Remember, new ministers — you’re incidental
Seminary students often graduate believing they’re essential. They’re not. But that’s a good thing.
By Amy Butler
What’s the most important piece of advice you would give yourself if you could go back in time to your seminary graduation and have a conversation with your newly credentialed self?
I had the occasion last week to address a class of graduating seminary students, so as I prepared to speak to them I posed this question to myself again. If you could go back and have a conversation with yourself on the day you graduated from seminary, what would you say?
There are, of course, so many things. You’d note that ministry often entails more budget meetings than quiet hours writing brilliant sermons. You’d want to explain to yourself that pastors’ conferences are actually not as fun as you might have imagined, and that church musicians are a wonderfully unusual group of people, for example. You would also give yourself a heads up that the pastor gets called on for many things, like births and deaths and weddings, but also plumbing problems and choir disputes and elevator malfunctions.
As I prepared my remarks I knew, of course, that I couldn’t tell them everything I might have wanted my newly graduated self to know. But I did tell them what I thought was the most important thing I wish I had known before I set out, all shiny and educated, into professional ministry: you’re incidental.
So I told them just that. And I apologized if the words felt harsh when I told them that truth about ministry, but I felt like I just couldn’t pass up this opportunity to let those graduates in on a foundational truth about effective ministry. Learning the powerful lesson of your own irrelevance can hurt very deeply, but understanding its truth can be the foundation of very effective pastoral ministry.
It’s not a character flaw, this assumption of exceptional importance. It’s built into the way we nurture and train ministers. The whole process of hearing a call to ministry and gathering the courage to follow that call demands quite a bit of self-examination and internal focus. Articulating a personal experience of call is often an early step in the process, that courageous step of naming a powerful, internal sense of God’s direction in your own life. That’s exciting, and it’s directly related to identity and self worth. Then, seminaries require written statements of faith; ordination councils ask for personal theological positions; your home church definitely wants you to give your testimony, repeatedly.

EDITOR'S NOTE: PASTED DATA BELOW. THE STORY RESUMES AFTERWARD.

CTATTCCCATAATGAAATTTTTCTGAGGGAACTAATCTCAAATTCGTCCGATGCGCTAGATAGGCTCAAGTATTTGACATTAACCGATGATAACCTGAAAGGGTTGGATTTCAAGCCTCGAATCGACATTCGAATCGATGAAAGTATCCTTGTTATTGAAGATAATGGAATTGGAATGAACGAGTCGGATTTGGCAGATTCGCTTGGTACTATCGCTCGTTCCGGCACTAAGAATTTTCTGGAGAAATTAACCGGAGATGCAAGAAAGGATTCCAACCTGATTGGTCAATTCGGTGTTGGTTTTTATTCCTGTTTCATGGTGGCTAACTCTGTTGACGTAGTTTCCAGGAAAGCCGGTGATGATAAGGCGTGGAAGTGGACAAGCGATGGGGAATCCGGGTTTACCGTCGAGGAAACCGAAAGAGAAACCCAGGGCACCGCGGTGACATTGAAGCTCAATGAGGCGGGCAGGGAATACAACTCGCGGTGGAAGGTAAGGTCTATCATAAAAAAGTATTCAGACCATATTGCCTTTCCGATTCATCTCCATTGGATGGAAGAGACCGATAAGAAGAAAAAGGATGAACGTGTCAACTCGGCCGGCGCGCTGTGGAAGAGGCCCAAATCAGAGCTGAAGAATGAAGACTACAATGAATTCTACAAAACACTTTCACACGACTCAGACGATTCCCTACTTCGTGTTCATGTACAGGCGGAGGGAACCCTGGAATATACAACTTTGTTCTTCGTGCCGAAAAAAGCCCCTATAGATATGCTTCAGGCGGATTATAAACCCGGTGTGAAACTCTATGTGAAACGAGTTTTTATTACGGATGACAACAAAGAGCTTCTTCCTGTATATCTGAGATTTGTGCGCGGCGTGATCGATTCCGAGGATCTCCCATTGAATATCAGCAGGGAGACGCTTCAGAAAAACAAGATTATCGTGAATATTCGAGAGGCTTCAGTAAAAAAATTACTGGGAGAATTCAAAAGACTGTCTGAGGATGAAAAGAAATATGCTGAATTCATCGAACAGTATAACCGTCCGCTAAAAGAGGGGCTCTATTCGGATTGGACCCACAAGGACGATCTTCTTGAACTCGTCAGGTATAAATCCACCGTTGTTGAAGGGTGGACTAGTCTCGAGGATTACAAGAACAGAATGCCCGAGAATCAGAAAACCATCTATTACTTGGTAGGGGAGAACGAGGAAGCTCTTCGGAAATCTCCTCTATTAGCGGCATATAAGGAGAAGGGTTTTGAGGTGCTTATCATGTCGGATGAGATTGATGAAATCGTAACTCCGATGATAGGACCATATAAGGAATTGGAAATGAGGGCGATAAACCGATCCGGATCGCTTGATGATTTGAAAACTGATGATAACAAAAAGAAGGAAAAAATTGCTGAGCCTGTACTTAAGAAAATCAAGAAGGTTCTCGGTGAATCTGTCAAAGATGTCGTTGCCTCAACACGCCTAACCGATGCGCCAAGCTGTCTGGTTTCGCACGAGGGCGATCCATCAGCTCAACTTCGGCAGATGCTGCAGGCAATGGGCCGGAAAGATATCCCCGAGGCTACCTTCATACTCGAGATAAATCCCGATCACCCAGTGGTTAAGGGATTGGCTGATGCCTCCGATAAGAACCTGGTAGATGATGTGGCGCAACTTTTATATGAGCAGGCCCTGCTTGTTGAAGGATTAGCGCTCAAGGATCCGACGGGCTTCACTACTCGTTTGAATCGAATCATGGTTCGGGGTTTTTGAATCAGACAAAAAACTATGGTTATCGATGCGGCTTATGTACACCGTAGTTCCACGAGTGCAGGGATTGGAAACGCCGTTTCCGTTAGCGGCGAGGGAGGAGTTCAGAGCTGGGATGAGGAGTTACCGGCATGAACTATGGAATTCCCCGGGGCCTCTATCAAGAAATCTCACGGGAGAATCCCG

And this process of self examination and focus can lead us minister types to launch into the world of professional ministry under the impression that our callings make us, if not essential, then at least very critical to the successful work of God in the world.
That’s not the case, and it’s a good thing that’s not the case, because the work of ministry is hard.
We work with regular, flawed human beings, so our work is by its very nature marked by regular disappointment, failure and, usually, some pretty significant pain. If we enter the work of ministry equating easy, successful experiences with our own value as called ministers of the gospel, we will quickly find ourselves despairing.
We are incidental, for sure, by ourselves.
But the good news is that we don’t do ministry by ourselves. We do it in the context of a larger whole, the entire Church of Jesus Christ, to whom we attach those powerful callings and spiffy diplomas. And when we do, our lives and ministries take on a power and effectiveness that we could never have mustered on our own, anyway.
When we join our lives to the lives of so many other Jesus followers seeking to live the gospel in radical ways, we can accomplish many powerful things we never could have imagined on our own. Together with each other and with God we can change systems, heal broken places, offer mercy, build relationships, show in profound ways that love is the most powerful thing of all.
The work we do is God’s work; it’s not about us.
If I could go back in time and tell myself one important ministry truth on the day of my seminary graduation, that would be it: you are incidental. But the work of God in this world is most certainly not. Congratulations on this wonderful achievement. Now, get out there and join forces with the others and with God; you will not believe the amazing things that will happen when you do.
OPINION: Views expressed in ABPnews/Herald columns and commentaries are solely those of the authors.